Sinatra is a Domain Specific Language (DSL) written using Ruby. It’s great for putting a site together quickly and a good introduction to using Ruby too. Let’s get stuck in!
You are going to need a current version of Ruby installed. RVM is still the best way to get up and running, in my opinion. It’ll work if you are on a Mac or Linux. Windows users should use the RubyInstaller.
There are plenty of tutorials around the web explaining how to get Ruby installed. So, I won’t spend ages going through it here.
You will find some tips about running Rails on OS X El Capitan here. Although the post talks about Rails, there is some Ruby-related stuff there too.
If you are using a Mac, you will definitely need XCode installed. You can get it from the app store if you haven’t already.
Although OS X already has a version of Ruby, you’re still better off running RVM to get control over your Ruby versions.
To install Sinatra, you get on the command line and run this:
gem install sinatra
If RVM is installed correctly, you will see a bunch of stuff being installed. Google any error messages that come up if necessary, and then the fun can start...
Setting Up an App
There are various ways of setting up a directory structure for a Sinatra app. Here’s a way that always works:
public folder is for assets like images and stylesheets. Using the
public folder means that Sinatra will be able to do some clever stuff for you.
Let’s say you want to add a stylesheet of your own. All you need to do is this:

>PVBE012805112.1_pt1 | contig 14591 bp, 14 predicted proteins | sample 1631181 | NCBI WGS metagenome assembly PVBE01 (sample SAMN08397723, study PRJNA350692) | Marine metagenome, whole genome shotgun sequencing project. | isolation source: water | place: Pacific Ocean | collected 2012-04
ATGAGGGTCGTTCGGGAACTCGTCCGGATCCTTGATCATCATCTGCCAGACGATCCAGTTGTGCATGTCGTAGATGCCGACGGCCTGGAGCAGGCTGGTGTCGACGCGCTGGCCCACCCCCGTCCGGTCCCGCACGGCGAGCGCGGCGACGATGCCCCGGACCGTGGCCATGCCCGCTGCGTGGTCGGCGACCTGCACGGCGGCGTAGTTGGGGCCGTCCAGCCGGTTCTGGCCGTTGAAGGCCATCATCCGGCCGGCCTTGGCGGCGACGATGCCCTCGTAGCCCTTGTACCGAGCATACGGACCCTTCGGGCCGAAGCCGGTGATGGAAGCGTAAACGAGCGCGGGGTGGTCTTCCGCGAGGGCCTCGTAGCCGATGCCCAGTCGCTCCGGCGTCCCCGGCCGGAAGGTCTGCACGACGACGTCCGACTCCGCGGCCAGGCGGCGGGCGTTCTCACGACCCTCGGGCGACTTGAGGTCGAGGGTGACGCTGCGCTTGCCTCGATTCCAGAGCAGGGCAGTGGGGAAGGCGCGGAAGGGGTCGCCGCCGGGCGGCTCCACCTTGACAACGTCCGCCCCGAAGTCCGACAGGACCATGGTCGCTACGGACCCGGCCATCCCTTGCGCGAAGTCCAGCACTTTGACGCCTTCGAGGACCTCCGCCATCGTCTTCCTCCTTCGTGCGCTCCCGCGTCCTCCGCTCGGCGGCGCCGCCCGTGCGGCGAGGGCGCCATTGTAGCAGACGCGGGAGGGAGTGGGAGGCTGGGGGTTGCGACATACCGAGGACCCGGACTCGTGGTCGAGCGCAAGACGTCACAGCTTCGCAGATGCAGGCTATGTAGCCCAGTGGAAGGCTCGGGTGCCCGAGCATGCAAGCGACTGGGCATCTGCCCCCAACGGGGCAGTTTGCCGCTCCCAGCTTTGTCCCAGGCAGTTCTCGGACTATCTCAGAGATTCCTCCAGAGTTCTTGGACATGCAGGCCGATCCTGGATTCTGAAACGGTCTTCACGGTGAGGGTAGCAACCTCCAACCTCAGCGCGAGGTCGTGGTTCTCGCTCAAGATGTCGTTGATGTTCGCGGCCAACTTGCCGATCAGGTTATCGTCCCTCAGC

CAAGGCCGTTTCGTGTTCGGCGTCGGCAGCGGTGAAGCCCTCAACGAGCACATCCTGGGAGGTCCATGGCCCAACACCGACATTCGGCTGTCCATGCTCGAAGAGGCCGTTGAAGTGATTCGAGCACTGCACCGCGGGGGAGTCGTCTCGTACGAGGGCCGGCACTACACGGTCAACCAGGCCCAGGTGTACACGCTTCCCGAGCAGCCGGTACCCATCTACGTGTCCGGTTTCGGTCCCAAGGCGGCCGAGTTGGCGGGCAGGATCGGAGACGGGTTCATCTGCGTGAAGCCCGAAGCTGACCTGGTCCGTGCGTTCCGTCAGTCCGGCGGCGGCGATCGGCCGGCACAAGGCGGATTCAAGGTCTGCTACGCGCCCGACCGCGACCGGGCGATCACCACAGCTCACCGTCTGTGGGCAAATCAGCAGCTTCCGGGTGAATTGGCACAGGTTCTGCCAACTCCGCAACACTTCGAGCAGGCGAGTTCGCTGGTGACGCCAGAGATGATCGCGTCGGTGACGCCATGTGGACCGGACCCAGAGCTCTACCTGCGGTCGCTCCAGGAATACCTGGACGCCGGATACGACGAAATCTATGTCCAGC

<link href="/styles.css" rel="stylesheet">
Sinatra will automatically look in the
public folder for your stylesheet. Just as I said... clever, eh?
The file called
main.rb is where all your code will go. The
views folder will contain the stuff your users get to see.
There are Ruby gems you could use, but the easiest way is to add Bootstrap manually, just like you would with other frameworks. You do need some extra info, though.
First create a file in your
views folder called:
layout.erb (erb = embedded Ruby). Add whatever layout code you want to use, and then include the calls to Bootstrap and jQuery in the
<head> as you would normally:
<link rel="stylesheet" href="https://maxcdn.bootstrapcdn.com/bootstrap/3.3.6/css/bootstrap.min.css" integrity="sha384-1q8mTJOASx8j1Au+a5WDVnPi2lkFfwwEAa8hDDdjZlpLegxhjVME1fgjWPGmkzs7" crossorigin="anonymous"> <script src="//code.jquery.com/jquery-1.11.3.min.js"></script> <script src="https://maxcdn.bootstrapcdn.com/bootstrap/3.3.6/js/bootstrap.min.js" integrity="sha384-0mSbJDEHialfmuBBQP6A4Qrprq5OVfW37PRR3j5ELqxss1yVqOtnepnHVP9aJ7xS" crossorigin="anonymous"></script>
When you have worked out where you want your content from the views to appear, add this:
[erb] <%= yield %> [/erb]
Now, you need to create a view called
home.erb. Add whatever HTML you would like to this file. Bear in mind that it will be fed into your layout in the
yield point you’ve set.
main.rb create an action like this:
require 'sinatra' get '/' do erb :home end
Running the App
Get back on the command line and run
You’ll see something like this:
[2015-12-30 17:18:25] INFO WEBrick 1.3.1 [2015-12-30 17:18:25] INFO ruby 2.2.1 (2015-02-26) [x86_64-darwin15] == Sinatra (v1.4.6) has taken the stage on 4567 for development with backup from WEBrick [2015-12-30 17:18:25] INFO WEBrick::HTTPServer#start: pid=1327 port=4567
Now, you can point your browser to:
http://localhost:4567 and see your Sinatra site up and running.
In the next post, we’ll flesh out the site a little and add more features.